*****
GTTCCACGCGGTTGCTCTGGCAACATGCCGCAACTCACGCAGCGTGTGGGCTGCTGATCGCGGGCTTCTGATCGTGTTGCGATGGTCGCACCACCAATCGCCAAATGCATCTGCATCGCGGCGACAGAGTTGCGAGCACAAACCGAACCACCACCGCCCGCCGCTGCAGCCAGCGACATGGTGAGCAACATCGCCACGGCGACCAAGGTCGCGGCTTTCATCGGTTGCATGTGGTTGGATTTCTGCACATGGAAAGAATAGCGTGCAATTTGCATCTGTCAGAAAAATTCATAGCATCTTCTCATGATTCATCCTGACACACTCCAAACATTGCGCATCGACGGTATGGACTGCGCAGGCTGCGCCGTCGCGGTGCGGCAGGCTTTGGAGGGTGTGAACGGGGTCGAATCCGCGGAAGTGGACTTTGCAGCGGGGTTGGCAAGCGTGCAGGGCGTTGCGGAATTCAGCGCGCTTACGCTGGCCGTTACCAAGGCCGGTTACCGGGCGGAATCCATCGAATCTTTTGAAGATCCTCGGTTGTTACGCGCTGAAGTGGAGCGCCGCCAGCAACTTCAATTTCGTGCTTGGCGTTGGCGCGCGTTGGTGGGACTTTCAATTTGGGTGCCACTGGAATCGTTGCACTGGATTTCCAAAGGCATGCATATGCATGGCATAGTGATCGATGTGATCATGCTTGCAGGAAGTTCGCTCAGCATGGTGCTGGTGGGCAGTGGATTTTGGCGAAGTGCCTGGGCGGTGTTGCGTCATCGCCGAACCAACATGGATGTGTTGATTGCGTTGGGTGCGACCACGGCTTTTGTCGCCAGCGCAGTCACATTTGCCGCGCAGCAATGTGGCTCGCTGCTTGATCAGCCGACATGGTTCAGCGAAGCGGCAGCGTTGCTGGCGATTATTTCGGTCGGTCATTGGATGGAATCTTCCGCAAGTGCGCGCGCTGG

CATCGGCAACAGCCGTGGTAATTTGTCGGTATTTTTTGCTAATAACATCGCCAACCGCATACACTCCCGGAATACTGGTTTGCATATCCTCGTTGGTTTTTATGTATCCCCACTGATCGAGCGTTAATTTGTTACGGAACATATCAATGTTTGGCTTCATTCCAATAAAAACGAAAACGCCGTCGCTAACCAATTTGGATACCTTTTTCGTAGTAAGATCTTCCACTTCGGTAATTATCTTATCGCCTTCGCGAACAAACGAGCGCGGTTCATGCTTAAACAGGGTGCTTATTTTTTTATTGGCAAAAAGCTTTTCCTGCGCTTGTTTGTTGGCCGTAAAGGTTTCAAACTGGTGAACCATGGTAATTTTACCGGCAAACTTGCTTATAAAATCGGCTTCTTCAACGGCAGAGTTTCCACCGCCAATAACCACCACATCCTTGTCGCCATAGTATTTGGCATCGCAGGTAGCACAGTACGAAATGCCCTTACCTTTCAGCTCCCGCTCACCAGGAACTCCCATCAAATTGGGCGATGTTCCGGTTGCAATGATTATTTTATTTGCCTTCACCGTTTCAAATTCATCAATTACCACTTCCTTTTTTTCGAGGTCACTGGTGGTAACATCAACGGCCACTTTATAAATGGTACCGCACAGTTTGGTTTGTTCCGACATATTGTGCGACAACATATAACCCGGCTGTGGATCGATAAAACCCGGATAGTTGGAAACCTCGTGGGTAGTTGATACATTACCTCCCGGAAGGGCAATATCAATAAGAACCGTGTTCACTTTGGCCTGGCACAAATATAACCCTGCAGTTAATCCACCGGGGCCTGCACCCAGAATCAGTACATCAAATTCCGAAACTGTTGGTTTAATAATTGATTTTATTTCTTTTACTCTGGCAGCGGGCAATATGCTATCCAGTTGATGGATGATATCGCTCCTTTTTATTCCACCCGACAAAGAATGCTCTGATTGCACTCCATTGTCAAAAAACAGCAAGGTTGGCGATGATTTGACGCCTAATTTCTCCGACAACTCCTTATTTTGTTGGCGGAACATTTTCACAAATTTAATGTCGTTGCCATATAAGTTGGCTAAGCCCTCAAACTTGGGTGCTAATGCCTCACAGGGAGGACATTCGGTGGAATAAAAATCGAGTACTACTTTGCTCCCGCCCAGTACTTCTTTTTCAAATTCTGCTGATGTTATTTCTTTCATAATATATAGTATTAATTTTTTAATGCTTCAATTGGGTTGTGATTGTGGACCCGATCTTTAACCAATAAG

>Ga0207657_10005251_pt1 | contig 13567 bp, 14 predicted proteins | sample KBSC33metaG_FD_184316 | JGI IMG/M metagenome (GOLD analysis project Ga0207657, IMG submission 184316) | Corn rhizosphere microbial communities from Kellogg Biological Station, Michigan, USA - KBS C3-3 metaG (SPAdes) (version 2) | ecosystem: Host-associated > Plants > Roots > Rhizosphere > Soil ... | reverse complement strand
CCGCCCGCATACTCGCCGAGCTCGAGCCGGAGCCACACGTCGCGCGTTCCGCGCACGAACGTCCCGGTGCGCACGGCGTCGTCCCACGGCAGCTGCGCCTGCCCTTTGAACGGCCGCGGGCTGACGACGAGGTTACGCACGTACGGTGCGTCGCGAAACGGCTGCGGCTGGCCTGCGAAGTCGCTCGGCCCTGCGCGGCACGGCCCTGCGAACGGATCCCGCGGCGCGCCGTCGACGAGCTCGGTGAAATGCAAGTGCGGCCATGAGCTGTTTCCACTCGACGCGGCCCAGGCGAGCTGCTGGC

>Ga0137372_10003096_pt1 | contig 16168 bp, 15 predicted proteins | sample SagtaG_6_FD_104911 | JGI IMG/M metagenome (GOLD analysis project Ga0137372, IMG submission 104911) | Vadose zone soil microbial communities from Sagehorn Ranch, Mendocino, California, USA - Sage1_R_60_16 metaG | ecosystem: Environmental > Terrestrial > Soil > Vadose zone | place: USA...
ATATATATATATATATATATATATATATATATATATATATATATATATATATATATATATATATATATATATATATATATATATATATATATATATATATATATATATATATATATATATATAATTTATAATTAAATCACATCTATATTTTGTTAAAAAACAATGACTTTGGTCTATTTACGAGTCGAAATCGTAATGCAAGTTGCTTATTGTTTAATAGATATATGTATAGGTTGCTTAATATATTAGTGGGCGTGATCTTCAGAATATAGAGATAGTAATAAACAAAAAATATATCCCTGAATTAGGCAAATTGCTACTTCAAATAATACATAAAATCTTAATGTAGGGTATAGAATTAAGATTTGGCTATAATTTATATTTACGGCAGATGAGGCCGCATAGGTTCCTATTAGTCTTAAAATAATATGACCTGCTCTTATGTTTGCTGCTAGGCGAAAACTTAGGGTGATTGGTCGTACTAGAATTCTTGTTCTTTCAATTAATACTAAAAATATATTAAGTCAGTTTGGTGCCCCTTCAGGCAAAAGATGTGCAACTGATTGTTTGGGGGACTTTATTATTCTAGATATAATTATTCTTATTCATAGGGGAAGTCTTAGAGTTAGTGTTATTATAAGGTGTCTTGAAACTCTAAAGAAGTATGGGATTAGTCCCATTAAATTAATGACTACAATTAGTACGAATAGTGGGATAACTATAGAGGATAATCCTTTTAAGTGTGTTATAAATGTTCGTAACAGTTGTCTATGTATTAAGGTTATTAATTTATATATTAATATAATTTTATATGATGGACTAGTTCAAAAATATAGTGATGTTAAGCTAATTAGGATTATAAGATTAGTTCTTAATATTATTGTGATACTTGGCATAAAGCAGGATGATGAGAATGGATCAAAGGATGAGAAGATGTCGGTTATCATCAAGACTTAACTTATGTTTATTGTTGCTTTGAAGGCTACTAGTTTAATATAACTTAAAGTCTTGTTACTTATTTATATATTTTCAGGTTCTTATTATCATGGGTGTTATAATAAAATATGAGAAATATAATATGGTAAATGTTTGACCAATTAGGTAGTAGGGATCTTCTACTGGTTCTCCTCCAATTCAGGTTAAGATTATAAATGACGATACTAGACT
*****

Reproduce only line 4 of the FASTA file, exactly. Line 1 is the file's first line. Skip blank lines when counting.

CCGCCCGCATACTCGCCGAGCTCGAGCCGGAGCCACACGTCGCGCGTTCCGCGCACGAACGTCCCGGTGCGCACGGCGTCGTCCCACGGCAGCTGCGCCTGCCCTTTGAACGGCCGCGGGCTGACGACGAGGTTACGCACGTACGGTGCGTCGCGAAACGGCTGCGGCTGGCCTGCGAAGTCGCTCGGCCCTGCGCGGCACGGCCCTGCGAACGGATCCCGCGGCGCGCCGTCGACGAGCTCGGTGAAATGCAAGTGCGGCCATGAGCTGTTTCCACTCGACGCGGCCCAGGCGAGCTGCTGGC